Thoughtful Thursday: The Original Classroom

Published August 28, 2014

by Heather Doggett, Director of Visitor Programs and Staff Training

Homework, chores, dance class, basketball practice, play rehearsal, school events, guitar lessons and more! The school year is just starting and already we find most nights and weekends filled with commitments. But surely, all of these interesting and important activities are helping prepare our children to be successful, smart adults right? Maybe.

There is one important ingredient to cognitive super-strength that is often overlooked in a young child’s hectic, over-scheduled day – outdoor time in nature. So often, playing outside is reserved only after the child has completed everything on their to-do list. In fact, the promise of the tablet, phone, computer, TV and video games may become the most desired reward for a fully completed pile of homework.

Studies show us that time outside can increase a child’s brain function and attention span. For years, researchers have seen the correlation between children spending time in nature and how well they perform in the classroom. In 2002, A. F. Taylor examined the relationship between nature and concentration in children. They found that simply having windows in the home that looked out over a natural area resulted in a 20 percent variance in self-discipline scores in children.

In 2008, psychologists Marc G. Berman, John Jonides and Stephen Kaplan found that when volunteers  were asked to do an assignment that demanded memory and attention, taking a walk in a park resulted in better scores on the assignment, when compared to volunteers who walked in an urban downtown environment.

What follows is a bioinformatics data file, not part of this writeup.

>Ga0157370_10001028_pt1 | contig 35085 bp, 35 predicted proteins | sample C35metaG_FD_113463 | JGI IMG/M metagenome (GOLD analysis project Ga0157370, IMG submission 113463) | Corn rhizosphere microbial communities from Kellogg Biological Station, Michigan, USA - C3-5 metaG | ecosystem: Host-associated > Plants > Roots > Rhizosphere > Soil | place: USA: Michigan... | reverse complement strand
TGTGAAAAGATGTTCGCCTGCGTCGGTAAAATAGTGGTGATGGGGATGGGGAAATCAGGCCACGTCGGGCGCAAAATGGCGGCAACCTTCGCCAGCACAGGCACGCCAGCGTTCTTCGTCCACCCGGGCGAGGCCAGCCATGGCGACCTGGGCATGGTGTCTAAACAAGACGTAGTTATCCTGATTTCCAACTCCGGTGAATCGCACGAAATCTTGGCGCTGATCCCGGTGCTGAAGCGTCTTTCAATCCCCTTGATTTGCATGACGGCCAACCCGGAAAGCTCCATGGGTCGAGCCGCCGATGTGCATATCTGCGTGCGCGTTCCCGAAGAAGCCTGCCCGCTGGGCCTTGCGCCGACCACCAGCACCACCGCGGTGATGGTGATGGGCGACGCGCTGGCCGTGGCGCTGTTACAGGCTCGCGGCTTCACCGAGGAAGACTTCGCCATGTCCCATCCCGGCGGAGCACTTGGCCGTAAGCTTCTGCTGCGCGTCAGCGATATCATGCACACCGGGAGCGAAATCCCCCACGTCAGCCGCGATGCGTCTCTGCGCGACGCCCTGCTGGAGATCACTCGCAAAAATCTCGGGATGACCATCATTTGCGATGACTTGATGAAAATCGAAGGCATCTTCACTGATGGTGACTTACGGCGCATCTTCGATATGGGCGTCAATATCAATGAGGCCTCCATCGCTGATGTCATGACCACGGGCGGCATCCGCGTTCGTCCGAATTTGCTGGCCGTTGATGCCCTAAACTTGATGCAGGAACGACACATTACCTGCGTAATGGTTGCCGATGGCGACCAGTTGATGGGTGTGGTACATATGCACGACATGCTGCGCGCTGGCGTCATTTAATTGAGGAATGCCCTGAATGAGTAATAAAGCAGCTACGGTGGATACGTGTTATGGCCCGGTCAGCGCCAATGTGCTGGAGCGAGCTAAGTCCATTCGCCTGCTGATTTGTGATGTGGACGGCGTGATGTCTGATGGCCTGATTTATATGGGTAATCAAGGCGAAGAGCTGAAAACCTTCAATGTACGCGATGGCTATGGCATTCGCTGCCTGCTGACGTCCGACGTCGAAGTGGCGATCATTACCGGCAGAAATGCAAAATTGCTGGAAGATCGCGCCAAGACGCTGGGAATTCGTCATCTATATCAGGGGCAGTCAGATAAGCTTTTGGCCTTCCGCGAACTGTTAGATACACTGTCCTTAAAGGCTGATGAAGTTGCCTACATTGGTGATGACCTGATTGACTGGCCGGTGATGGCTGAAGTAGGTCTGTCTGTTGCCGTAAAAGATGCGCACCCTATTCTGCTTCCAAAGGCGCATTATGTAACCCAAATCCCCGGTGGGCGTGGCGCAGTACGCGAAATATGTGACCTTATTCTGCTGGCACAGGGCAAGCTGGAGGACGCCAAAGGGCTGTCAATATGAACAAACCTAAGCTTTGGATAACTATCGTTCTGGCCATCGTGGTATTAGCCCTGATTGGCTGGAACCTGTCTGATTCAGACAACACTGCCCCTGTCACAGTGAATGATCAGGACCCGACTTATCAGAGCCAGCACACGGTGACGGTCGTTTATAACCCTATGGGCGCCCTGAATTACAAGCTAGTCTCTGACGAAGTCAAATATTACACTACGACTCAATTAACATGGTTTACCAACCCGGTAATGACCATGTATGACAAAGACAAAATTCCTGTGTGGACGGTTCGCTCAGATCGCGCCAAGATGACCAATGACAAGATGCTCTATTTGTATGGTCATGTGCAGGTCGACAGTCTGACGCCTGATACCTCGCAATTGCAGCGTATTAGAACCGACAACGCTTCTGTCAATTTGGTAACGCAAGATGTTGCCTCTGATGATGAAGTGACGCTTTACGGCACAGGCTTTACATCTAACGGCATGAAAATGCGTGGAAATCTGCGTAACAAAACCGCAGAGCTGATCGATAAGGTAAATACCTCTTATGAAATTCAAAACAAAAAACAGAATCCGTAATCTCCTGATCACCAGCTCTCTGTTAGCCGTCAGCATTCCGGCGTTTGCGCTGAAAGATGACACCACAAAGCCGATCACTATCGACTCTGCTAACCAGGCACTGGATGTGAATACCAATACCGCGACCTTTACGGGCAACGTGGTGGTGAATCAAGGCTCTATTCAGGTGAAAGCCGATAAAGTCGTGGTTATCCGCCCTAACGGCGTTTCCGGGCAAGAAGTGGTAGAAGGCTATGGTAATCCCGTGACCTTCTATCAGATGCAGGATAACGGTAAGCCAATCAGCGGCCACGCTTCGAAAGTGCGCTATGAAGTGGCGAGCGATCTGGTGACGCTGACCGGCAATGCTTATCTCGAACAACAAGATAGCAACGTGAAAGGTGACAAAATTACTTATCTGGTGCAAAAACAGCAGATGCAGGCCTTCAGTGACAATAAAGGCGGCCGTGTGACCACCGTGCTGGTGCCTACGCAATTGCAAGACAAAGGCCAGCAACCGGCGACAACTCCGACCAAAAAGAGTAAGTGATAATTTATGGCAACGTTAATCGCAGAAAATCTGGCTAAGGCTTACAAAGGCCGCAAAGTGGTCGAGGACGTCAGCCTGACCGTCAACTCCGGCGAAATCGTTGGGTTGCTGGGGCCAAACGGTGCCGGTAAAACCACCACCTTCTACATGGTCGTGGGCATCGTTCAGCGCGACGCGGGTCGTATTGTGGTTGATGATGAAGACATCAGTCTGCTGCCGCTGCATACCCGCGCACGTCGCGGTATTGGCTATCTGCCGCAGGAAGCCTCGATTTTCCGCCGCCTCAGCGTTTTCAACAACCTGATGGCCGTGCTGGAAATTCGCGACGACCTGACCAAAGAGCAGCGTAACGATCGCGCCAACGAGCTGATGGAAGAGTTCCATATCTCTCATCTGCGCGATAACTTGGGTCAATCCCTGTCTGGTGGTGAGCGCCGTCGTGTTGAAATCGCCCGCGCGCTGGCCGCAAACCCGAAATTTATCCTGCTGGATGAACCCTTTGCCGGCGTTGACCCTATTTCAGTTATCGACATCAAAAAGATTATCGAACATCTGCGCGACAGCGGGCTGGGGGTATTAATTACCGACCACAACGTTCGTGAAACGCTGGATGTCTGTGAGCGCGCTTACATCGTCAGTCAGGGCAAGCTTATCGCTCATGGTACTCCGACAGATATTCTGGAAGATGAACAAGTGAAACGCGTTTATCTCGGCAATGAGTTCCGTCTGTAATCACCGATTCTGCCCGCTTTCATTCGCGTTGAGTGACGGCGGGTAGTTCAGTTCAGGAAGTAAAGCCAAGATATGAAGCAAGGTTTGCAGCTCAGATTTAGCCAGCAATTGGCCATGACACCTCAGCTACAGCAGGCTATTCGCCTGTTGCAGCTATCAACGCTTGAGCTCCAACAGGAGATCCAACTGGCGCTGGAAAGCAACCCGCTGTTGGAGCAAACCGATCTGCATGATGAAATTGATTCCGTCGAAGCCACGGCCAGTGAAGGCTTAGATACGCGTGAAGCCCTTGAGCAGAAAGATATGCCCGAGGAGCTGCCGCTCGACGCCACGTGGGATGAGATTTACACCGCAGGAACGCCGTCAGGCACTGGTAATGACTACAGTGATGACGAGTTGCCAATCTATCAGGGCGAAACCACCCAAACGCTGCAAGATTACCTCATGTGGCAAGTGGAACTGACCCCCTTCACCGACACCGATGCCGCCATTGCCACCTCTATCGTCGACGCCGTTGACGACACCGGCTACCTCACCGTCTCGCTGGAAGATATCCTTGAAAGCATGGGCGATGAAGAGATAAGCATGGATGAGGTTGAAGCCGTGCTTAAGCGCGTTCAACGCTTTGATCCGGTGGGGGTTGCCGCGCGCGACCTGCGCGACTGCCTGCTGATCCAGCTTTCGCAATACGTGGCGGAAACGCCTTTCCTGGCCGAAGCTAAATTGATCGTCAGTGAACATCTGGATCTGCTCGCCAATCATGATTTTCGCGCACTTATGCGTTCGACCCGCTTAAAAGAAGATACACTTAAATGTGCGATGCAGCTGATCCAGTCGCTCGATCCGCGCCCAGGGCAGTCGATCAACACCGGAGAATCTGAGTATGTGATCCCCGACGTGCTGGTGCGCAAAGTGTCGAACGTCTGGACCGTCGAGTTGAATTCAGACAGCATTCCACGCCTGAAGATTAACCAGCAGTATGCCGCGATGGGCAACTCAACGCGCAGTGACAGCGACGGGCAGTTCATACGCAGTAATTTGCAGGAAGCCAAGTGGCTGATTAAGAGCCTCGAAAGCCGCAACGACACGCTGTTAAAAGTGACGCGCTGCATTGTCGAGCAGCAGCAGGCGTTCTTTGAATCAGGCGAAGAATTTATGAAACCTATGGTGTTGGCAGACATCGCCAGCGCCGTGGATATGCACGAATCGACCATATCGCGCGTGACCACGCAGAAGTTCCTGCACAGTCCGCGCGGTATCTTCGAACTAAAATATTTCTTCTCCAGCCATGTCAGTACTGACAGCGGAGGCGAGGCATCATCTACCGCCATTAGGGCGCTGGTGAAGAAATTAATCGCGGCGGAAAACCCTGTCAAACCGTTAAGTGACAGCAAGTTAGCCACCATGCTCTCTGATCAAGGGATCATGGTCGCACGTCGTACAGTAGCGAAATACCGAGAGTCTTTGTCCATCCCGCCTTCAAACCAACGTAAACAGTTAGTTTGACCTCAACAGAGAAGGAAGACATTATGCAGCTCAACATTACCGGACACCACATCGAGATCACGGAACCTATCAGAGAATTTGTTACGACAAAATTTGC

In a follow-up study, they showed volunteers photographs of either nature scenes or city scenes and then tested them on tasks. Indeed, the volunteers who had viewed pictures of nature performed better. Both of these studies indicate that being around nature has a calming, restorative effect allowing a person to perform better when focus, attention and self-discipline are required.

The challenge is always how and when. With full schedules and working families, time is short and nature may seem to take a back seat. However, by making a few key choices through the day, we can help improve our children’s chances for success in the classroom. 

Here are some unique ways to spend time with one of the best teachers, nature:

  • Bring a blanket outside and have dinner picnic-style.
  • Schedule a nature play-date. Choose one night a week for unstructured play-time outside at a neighborhood park, in the woods or in the backyard.
  • Have your children do homework outside or with a view of nature.
  • Choose children’s books that feature positive stories and real photos of nature, animals and their habitats.
  • Volunteer to help your child’s school by brainstorming ways to incorporate nature into the classroom.
  • Challenge yourself to spend time un-plugged and in nature as a family. 

Does your family have a favorite outdoor activity? Share it with us in the comments section! 

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Heather Doggett

Director of Visitor Programs and Staff Training

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